Two years after the attack, Brian and I are in Manchester again, teaching a dance class. And a lot of great young professional dancers come out. So we’re about to start when Josh, the event organizer, pops his head in and says, “Hey, there’s a boy upstairs, he’s a fan, and he wants to meet us.”

I say, “Awesome, send him down!”

He says, “We’ll have to meet him upstairs.  He’s in a wheelchair.”

BRIAN NICHOLSON: So Scotty and I jog up the stairs to see him. He’s 10 but looks younger. Pretty frail. But the second he sees us, this huge smile takes over his face.

We say hi to his mom. And I know it before he tells me: He was there. His mom, who’s standing next to him, probably took him to the concert that night.

The boy gives us some letters and some drawings he’s made. We hug him. And we ask him about his favorite songs. I can’t get over how much he still loves the music.

SCOTT NICHOLSON: We’ll never forget that kid. We’ll always be connected. Forever bonded. He’s a part of us now.

And here’s where we could pull out the song title and say we’re gonna be alright. But it’s not always that simple. That fateful night, so many lives were lost – other lives were changed forever, our life was changed forever. A city changed forever.

BRIAN NICHOLSON: But somehow, for those who survived, our hearts beat stronger. The music remains – the choreography lives on. It lifts us up, together.

GUNATILLAKE: Thank you, Brian, and thank you, Scott.

Two years or so ago, I was taking part in a conference in London about mindfulness, education, and young people. And one of the speakers was this girl. Emily had got into mindfulness when she was 13, and two years later, survived the attack at Manchester Arena that Brian and Scott speak about so beautifully.

In her talk, there was life and vulnerability, strength, and great wisdom. Love and love. So for our closing meditation together, we’ll do one themed on those qualities, which were so clear in her, and that so blew me away. It’s also a meditation on twins, Scott and Brian’s story, a reflection of the teaching she shared with the conference that day.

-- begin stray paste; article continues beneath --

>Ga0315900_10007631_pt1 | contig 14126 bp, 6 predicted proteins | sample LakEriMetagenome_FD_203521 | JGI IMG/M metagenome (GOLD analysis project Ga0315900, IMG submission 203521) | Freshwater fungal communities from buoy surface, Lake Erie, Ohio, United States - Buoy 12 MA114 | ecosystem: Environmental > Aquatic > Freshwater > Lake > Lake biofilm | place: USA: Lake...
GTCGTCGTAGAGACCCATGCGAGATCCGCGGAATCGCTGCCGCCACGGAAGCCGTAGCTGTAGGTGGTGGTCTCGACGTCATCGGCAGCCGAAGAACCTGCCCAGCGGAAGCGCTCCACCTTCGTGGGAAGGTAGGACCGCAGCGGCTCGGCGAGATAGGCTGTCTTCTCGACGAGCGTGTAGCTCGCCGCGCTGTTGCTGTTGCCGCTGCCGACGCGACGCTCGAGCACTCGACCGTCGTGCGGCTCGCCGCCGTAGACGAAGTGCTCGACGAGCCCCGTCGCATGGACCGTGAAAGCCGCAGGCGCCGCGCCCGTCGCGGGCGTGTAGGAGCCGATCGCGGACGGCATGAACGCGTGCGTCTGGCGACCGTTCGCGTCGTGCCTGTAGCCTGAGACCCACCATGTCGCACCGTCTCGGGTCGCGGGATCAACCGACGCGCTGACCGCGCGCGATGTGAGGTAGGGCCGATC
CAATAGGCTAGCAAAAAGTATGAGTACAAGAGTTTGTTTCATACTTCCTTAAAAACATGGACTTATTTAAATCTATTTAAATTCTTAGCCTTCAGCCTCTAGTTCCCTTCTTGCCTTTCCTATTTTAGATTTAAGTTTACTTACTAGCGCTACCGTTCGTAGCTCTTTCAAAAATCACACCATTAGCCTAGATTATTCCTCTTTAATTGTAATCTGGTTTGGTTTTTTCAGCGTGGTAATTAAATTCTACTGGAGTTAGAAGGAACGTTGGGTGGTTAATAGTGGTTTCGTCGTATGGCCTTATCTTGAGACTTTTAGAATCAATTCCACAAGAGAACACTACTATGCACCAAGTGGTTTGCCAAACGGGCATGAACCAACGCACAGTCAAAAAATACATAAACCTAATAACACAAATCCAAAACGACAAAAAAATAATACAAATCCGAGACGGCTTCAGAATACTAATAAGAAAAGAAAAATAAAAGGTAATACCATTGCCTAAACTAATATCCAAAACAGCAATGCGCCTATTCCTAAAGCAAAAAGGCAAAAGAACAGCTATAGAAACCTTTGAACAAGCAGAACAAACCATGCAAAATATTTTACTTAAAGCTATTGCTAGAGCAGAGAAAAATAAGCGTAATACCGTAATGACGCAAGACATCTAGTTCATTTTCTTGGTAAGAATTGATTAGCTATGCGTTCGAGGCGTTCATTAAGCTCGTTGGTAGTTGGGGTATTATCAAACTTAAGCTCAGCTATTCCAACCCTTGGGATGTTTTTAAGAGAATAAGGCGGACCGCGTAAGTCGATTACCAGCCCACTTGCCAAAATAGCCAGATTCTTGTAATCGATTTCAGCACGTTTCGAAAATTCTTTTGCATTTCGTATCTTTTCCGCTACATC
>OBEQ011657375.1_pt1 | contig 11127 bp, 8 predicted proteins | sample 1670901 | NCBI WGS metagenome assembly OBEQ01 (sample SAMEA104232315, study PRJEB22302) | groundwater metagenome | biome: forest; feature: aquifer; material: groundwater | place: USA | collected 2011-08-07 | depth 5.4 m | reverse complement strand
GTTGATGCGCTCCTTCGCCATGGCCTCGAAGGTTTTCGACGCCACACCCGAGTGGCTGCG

The twin qualities we’ll start with are ones you may recognize. Normally I call them alertness and relaxation. Qualities to express in the body, which can then in turn influence the mind. But today, let’s call them aliveness and softness.

So please. Encouraging aliveness in the body. And nudging ourselves there further by inviting sensitivity into how our body is. Noticing vibration. Energy. Dynamism.

And at the same time inviting softness. Softness in the face. The breath. The attention.

Aliveness and softness together. Dancing.

In touch with aliveness and softness at the same time. 

Now our second classic pair of qualities, twins which again were so apparent in Brian and Scott’s story: wisdom and compassion.

Compassion.

Now we’re feeling a bit more open, sensing into, dropping our awareness into the chest region,  the area, the space around our heart, into the heart itself. You can place your hand there if you like.

Noticing what’s here.

Movement. Tone. Feeling.

Those who are lost. Those who survived. The love that is here.

Wisdom.

The understanding of what has happened. 

The reflection. And the skillful action that arises as a result.

Putting on a show in the same city just two weeks later. Moving forward, acknowledging the trauma of the past but giving it the space so that it is not in charge.

Breathing.

Holding wisdom and compassion. Not two, not one. A dance. 

Breathing.

Allowing that dance to express itself in you right now.

These two qualities are often spoken about as the two wings of meditation. One is not enough. You need both for the heart to fly. And in balance.

Two wings.

The twins, either side of Ariana on stage. Wisdom and compassion. Identical but not quite.

Thank you Brian, thank you Scott.

As listeners, you may have got a sense of what I do is a bit like choreography too, a choreography of attention. Structures, patterns of movement based on what I think fits the story the best based on my experience.

But the choreography is just the instruction, the magic is in the performance.

So thank you for being here.

I don’t know how that was for you, what your own dance was like. But go well, and stay safe.